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Summary: We must prepare for new seasons in our life when God gives us ideas.

Iliff and Saltillo UM churches

September 8, 2002

Preparing for a New Season

Joshua 1:1-12 (quickview) 

Introduction: Most of us rush through the seasons without giving much thought to where we’ve been or where we’re going. When we finally do look back, we wonder where the time went. It will soon be a year since 9/11 although we have been reminded of this constantly on the news all year. Other things are less obvious in our lives. We see another birthday or anniversary come and go. We see a few more gray hairs and a few more aches and pains develop. We see another Thanksgiving and Advent Season approaching.

The signs that fall is around the corner is evident by the leaves starting to turn colors and cooler weather approaching. The change of seasons is inevitable. Although the fall leaves are pretty, we know that winter ice and snow and cold weather is just around the corner. We may say, “I wish I had done this or that this summer, but I didn’t get it done.” We often miss out on the season.

There are also new seasons in our life, and God doesn’t shelter us from change. He uses it to prepare us for new seasons of opportunity and service. New seasons and experiences stretch us beyond our current comfort zones. Sometimes--maybe, far too often-- we rush right through the signs of the seasons and miss out on the things that God is trying to point out to us. This is sad because we have so much undeveloped potential in all of our lives. Productive seasons don’t just happen automatically. We must prepare for a new season.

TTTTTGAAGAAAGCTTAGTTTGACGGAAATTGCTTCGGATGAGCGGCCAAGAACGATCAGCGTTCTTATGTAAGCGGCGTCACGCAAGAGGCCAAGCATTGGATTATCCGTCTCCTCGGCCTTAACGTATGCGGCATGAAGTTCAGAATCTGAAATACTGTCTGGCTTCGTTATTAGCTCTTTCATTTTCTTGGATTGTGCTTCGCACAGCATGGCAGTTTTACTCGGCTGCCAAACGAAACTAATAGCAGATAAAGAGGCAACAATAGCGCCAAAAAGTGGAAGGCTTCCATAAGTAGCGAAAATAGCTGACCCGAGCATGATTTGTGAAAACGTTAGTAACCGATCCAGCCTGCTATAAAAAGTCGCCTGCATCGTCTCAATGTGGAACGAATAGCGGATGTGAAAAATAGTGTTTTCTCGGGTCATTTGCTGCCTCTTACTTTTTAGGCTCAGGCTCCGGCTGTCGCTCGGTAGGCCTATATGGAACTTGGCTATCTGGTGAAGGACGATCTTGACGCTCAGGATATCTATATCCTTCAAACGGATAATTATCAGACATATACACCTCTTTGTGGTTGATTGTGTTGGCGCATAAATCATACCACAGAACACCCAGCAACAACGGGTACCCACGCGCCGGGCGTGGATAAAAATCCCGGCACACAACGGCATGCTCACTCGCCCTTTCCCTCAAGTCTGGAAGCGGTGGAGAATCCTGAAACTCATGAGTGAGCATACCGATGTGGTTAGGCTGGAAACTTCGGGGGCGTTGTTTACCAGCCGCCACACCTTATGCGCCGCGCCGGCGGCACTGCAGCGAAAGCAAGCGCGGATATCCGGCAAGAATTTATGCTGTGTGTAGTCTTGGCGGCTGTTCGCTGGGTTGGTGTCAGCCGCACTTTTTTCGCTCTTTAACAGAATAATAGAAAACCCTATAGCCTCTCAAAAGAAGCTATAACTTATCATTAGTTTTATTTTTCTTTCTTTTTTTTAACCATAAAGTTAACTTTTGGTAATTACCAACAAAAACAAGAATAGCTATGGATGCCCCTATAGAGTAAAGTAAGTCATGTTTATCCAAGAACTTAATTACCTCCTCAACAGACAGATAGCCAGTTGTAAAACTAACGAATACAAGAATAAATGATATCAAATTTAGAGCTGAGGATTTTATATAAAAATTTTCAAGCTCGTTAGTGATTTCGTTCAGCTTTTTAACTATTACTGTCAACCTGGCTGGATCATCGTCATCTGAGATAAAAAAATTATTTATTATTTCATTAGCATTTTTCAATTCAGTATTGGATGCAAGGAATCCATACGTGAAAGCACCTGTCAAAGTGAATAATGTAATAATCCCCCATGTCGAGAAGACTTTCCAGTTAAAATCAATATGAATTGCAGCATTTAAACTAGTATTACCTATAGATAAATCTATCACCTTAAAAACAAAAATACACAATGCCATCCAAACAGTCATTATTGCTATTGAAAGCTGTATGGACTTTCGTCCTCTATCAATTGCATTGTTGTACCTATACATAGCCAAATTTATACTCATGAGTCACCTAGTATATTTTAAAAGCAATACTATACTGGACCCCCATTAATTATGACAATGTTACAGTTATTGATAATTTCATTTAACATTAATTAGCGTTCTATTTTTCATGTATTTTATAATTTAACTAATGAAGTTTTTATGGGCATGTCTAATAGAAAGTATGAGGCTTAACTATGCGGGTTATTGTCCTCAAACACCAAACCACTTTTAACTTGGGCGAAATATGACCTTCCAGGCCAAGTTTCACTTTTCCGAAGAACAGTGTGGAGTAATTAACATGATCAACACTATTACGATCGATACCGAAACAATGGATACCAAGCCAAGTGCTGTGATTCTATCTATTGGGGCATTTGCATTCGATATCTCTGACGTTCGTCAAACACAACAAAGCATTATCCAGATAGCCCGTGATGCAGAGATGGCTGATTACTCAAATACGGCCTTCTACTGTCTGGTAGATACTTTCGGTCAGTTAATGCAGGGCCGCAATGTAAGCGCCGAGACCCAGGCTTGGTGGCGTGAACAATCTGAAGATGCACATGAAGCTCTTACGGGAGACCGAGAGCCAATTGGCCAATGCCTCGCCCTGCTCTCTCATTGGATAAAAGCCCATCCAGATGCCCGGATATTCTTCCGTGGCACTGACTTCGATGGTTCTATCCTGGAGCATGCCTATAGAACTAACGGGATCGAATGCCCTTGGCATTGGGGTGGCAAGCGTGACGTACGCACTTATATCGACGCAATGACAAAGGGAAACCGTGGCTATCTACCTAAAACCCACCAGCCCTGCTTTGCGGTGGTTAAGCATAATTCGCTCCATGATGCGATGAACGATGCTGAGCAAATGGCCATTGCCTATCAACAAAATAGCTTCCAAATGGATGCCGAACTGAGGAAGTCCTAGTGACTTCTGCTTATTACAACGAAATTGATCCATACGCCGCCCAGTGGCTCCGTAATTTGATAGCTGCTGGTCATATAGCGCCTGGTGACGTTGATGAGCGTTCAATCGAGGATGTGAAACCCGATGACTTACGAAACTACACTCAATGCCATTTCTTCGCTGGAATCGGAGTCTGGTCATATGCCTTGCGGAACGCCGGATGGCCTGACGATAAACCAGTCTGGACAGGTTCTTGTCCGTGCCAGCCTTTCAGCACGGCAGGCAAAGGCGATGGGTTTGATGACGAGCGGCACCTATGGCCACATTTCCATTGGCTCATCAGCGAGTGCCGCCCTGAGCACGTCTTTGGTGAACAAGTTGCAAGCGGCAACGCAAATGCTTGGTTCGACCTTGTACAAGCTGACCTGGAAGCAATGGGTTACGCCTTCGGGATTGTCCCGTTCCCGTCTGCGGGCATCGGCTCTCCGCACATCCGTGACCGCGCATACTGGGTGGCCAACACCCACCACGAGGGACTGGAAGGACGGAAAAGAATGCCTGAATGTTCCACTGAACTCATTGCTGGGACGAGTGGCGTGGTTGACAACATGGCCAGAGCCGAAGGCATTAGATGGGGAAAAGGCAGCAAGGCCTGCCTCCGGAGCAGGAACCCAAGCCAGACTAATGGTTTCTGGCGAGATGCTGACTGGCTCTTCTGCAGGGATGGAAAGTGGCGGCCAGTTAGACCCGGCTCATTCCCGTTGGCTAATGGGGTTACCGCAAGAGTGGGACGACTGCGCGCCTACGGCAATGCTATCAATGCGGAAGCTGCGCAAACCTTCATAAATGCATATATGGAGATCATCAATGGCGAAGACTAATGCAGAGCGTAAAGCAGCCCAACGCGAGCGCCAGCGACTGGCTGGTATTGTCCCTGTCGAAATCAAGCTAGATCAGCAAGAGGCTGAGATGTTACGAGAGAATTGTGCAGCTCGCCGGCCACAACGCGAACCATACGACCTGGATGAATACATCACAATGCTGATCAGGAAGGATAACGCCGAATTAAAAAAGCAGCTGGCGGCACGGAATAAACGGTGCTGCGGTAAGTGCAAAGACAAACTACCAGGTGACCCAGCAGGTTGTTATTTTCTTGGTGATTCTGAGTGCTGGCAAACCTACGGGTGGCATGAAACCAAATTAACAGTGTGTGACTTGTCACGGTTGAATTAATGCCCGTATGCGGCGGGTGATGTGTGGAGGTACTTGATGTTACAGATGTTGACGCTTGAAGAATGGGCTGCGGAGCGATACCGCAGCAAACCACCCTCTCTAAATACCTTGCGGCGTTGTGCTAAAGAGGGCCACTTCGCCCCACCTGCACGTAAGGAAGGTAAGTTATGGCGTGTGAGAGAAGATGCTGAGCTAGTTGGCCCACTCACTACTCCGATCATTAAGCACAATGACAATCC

Today’s scripture gives us some information about a man who experienced many productive seasons in his life when he was Moses’ aide; but after Moses died, he was placed in an entirely new season of productivity.

Let’s see how it applies to our individual lives and to our congregation today.

1. A New Vision for a New Season: Joshua already knew that he was to be Moses’ successor. He had been in training with Moses for forty years. He not only had EXPERIENCE as shown in Exodus 17:10-13 (quickview)  but he already had his COMMISSION for the future as seen in Deut. 31:1-5. This day had arrived in Chapter 1 of Joshua. God had given Joshua a new VISION of a preferred future for the Israelites. It was in the form of a general outline rather than a full-blown plan. He knew the first step he was to take, and he had certain signs of assurance that God would be with him just as He was with Moses.

Verse 2 says, “get ready to cross the Jordan River into the land that I am about to give them.” Joshua had earlier reports about this Promised Land.

Although God had given him somewhat of a general vision, it would not happen automatically. There were problems and barriers in the way of seeing this fulfilled even with Joshua’s previous training and experience. For one thing the Jordan River stood between them and the Promised Land and there was no easy way to cross over it. It was the flood season--probably the worst time to begin such a journey.

But the vision was still there. Do we give up on the vision that God gives us for a better job, or an improvement in our life or church because we see problems and barriers in the way? Maybe we say, “I can’t go to college. I couldn’t make it. I don’t have any money to get a better car. I can’t teach a Sunday school class. Can’t go to layspeaker school. Can’t change jobs. Can’t live in a better house.” We give up on any number of things.


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